8. I always have a note book to hand to jot down ideas – I’d have a pad and pen hanging around my neck if I could get away with it!
9. Finding an agent helped me enormously. Not only did my agent get me my first book deal and all subsequent deals, but more than anything her belief that I could become a published author gave me so much confidence.
10. Most of all, though, when I start a new book I tell myself that I’ve got to become totally immersed in the plot and the lives of the characters. If I don’t love the story and the people in it, then how on earth can I expect anyone else to?
These, however, are just my top ten tips, and they mightn’t work for you. Write in a way that’s right for you. (I think that now makes eleven!)
Happy Writing!
Nancy x

Thank you so much for those tips and insight into your writing process, Nancy. I love the idea of a pad and pen hanging around my neck too  - you can never have too much stationery!

About the Author
Nancy Revell is a writer and journalist under another name, and has worked for many national newspapers, providing them with hard-hitting news stories and in-depth features. She has also worked for just about every woman’s magazine, writing amazing and inspirational true life stories.
Nancy has recently relocated back to her home town of Sunderland, Tyne & Wear, with her husband Paul and their English Bull Mastiff, Rosie. They live a short walk from the beautiful, award-winning beaches of Roker and Seaburn, within a mile of where The Shipyard Girls series is set. The subject is close to Nancy’s heart as she comes from a long line of shipbuilders, who were well-known in the area.


One lucky winner will receive books 1 -3 of The Shipyard Girls series thanks to the lovely people at Arrow. First though, a description of the first two books to whet your appetite. Keep reading for seven ways to enter the giveaway!

Sunderland, 1940, and the women go to the shipyards to do their bit for the war effort.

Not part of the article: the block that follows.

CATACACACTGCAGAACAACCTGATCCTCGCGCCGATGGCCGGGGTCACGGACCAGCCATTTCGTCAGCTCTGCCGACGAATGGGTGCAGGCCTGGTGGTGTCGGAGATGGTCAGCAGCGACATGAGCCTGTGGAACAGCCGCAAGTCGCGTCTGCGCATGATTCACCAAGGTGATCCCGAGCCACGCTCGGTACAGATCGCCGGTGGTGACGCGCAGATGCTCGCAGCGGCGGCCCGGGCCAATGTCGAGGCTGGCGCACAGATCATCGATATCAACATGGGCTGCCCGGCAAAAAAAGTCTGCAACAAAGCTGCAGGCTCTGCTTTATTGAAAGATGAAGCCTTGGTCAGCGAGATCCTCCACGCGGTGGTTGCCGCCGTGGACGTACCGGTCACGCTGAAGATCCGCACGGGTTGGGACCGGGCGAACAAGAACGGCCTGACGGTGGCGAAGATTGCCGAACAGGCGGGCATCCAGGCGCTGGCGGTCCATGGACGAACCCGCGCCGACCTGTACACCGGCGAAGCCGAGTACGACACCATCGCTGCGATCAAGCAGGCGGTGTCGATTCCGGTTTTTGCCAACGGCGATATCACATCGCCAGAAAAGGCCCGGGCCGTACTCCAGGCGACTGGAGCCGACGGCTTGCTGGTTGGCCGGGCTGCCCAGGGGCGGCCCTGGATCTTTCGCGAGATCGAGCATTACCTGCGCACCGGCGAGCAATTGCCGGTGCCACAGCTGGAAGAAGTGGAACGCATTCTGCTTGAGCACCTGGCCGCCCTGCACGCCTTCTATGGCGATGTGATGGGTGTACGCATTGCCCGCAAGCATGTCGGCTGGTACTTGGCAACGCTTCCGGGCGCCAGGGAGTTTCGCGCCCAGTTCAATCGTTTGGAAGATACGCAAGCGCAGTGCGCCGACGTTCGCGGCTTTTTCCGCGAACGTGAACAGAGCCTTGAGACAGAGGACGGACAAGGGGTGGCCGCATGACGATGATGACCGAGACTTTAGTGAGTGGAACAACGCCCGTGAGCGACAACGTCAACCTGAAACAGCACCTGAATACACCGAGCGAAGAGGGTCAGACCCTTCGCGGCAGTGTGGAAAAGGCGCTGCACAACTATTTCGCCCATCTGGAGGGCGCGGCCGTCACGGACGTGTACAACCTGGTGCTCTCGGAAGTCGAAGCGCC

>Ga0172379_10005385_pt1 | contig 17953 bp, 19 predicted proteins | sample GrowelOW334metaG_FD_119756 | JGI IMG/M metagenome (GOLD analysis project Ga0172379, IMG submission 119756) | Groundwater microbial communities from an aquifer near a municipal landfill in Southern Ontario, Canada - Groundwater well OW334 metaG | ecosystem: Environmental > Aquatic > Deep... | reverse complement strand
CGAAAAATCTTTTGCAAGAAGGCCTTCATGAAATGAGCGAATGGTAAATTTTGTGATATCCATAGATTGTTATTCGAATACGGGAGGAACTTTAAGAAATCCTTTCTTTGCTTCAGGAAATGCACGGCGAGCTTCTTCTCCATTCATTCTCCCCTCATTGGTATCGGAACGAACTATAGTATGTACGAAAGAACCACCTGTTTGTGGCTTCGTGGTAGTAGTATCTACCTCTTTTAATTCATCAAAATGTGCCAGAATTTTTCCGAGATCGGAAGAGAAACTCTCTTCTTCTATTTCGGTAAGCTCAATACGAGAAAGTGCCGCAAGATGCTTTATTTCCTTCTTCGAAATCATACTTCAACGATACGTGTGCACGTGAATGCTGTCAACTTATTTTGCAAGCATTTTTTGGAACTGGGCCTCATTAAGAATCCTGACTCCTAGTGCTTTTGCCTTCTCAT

Polly never dreamed she would be able to work in the shipyards like the men in her family but times are tough and her new job ends up giving her more than she ever expected when she meets enigmatic dock diver Tommy Watts.
During the day, head welder Rosie teaches her fledgling flock of trainees their new trade, but at night she hides a secret life.
And mother hen Gloria signs up to escape her brutal husband, but finds she cannot run from her problems.
The Shipyard Girls start off as strangers - but end up forging an unbreakable bond of friendship in the most difficult times.

1941: it takes strength to work on the docks, but the war demands all hands on deck and the women are doing their best to fill the gap. 
Rosie is flourishing in her role as head-welder while still keeping her double life a secret. But a dashing detective is forcing Rosie to choose between love and her duty.
Gloria is hiding her own little secret – one that if found out, could not only threaten her job, but her life.
And the shipyards are proving tougher than Polly ever imagined, while she waits for her man to return home safely. 
Join the shipyard girls as they journey through the hardships of life, love and war.

Books 1-3 of the Shipyard Girls series by Nancy Revell giveaway

Don't miss the rest of the blog tour, details are below.


  1. Love the sound of these stories. I find social historical stories fascinating.

    1. They do sound good, don't they. Thanks for entering and good luck!

  2. I'd love these as a smashing gift to my Mum

    1. I think my Mum in law would love them too! Thanks for entering Linda, good luck!